Tipsters: How to follow a tipster

To make money in the world of sports betting, we have two ways. Make our own predictions, or follow the so-called “tipsters" or experts in sports betting.

Following tipsters is the most convenient and simple, at Innovate Change we have at your disposal some experts , although there are also people on the net who offer forecasts for all possible sports and countries.

Factors to consider when following a tipster

The first thing we must decide is whether we want it to be free or paid, and this depends on our bank. The ideal is that the subscription of a paid tipster is not greater than our stake unit.

Regarding the number of tipsters that we want to incorporate into our portfolio, it is very relative. It depends on the availability, capital, and means to follow the experts. In our opinion, an ideal portfolio is one made up of between 5 and 10 tipsters.

What should I look at to decide whether to follow him or not?

There are many factors that we need to take into account. The main thing is the history . Both the number of picks that the tipster has registered, and the time he has been forecasting. I think that from 100 forecasts or 6 months is an acceptable figure to generate confidence.

Other key data are statistics. The yield this is the main thing, but we must not forget also the earned units, or stability. The best way to check the stability month by month is through the graphically . An ideal chart is one that is continuously ascending, without ups and downs or very large changes, but stable and ascending as I have said.

Also as we say, we must take into account the means we have available to follow him. There are tipsters who predict sports or markets that only certain bookmakers offer. To do this, just look at your picks file, and check if we have them available in the bookies where we have an account. And if not, we will have to look for what houses those markets offer and create an account.

At Innovate Change we do a detailed analysis of each bookmaker , and we specify which sports and markets each one offers, so we make your job a little easier.

I've already decided who to follow. What unit do I assign to it?

After choosing the tipster or tipsters that will form our portfolio, we must assign a stake unit to each one. That is, the amount of money we will bet on each forecast you send us. As we say at the beginning when we talk about paid and free tipsters, our bank plays a key role. If we choose a paid tipster, the ideal is that our unit is equal to or higher than the cost of your monthly subscription.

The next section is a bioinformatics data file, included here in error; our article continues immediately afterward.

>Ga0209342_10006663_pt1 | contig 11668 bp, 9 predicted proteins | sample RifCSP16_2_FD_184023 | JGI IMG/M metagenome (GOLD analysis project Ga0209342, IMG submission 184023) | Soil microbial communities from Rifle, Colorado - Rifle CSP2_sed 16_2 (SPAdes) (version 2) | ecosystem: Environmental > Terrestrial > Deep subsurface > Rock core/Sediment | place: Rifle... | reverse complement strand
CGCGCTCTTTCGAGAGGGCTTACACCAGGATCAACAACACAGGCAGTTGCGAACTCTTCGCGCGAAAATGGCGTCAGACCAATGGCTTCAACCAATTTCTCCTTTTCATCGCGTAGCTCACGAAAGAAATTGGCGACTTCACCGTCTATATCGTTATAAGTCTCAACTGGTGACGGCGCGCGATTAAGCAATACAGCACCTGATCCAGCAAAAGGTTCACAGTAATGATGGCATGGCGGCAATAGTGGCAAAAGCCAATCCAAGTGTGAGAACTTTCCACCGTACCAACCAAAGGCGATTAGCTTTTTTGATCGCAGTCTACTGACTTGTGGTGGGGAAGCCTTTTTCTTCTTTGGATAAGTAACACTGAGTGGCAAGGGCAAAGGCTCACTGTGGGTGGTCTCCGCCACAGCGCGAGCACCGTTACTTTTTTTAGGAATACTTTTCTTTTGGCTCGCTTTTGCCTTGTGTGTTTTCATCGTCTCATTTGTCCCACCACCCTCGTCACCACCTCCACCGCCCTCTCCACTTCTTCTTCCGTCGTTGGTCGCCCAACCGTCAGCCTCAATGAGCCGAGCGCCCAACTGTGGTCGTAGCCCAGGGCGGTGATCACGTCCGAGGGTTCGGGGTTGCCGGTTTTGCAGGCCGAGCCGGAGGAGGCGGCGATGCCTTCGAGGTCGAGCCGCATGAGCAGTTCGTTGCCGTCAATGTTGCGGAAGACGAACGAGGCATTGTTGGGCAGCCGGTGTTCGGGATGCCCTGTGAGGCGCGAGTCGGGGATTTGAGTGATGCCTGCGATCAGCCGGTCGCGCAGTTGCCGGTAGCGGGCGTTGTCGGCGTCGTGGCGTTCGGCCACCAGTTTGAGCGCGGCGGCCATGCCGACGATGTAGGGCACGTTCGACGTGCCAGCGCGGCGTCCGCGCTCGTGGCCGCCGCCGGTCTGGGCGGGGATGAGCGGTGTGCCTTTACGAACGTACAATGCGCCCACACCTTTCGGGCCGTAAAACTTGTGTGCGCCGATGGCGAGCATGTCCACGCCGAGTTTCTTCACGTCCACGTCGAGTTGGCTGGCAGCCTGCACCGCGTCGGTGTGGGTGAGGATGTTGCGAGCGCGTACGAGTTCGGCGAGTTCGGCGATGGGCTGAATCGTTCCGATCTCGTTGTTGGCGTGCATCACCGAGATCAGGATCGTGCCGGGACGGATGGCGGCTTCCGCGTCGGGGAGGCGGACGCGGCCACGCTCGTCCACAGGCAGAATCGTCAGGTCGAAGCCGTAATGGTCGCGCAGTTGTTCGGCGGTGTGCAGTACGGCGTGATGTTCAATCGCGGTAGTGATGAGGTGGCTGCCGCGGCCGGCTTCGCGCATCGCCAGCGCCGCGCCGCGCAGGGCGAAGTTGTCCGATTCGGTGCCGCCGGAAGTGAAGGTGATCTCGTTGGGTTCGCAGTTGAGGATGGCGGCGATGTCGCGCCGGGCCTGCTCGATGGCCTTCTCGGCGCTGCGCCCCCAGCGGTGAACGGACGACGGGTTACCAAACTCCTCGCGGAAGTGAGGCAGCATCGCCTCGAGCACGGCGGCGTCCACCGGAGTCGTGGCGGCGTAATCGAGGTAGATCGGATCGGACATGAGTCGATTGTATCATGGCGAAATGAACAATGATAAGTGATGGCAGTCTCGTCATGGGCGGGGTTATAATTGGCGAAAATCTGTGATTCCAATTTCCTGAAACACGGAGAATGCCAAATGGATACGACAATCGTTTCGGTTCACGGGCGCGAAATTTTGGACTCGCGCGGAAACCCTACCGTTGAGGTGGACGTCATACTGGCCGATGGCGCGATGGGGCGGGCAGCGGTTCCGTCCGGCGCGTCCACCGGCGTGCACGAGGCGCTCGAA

If, on the contrary, we choose tipsters FREE, we will be able to manage ourselves with greater flexibility. Our unit will depend on the number of experts that make up our portfolio, and the estimated number of forecasts that we will make each month. It's as simple as checking the average monthly picks of each tipster.

It is not the same to follow 7 tipsters whose average is 50 picks per month (total: 350 picks per month approximately), than to follow 5 whose average is 30 picks per month (total: 150 picks per month). The more picks we make per month, the lower our stake unit should be, since otherwise we will not be able to make all the bets that are sent to us or endure bad streaks.

When determining the amount of money allocated to each unit, our recommendation is that each stake unit does not exceed 1% of the bank, with 0.25% or 0.50% being an ideal percentage to face bad spells without affecting our bank too much.

The tipster goes into a bad dynamic, should I let him?

Streaks are the most common thing in the betting world, and therefore we must get used to them.

All tipsters have bad streaks , since they depend on chance in a fairly high percentage, so it is usual and normal to have a bad streak. For this reason, it's no reason to leave him , as long as he continues to do his job as usual. That is, let's see that you are not affected by losses or bet to recover, or change your working method. If we see that the expert continues to work as usual, regardless of his results, we must trust him.

As I said, in the world of sports betting we rely heavily on chance. But also of the skill or talent. Therefore, chance is responsible for generating the short-term results, but not in the long run .

In the long run, the only thing that counts is talent or ability. Therefore, if we see that the tipster has been many months in a row with bad results, we should consider leaving him before it is too late.

A period of 6 months is acceptable to assess whether the results are the result of chance or talent. So continuous losses for 6 months would be enough reason to remove the tipster from our portfolio.

Published by:

Ines Ledo
Editor of the Innovate Change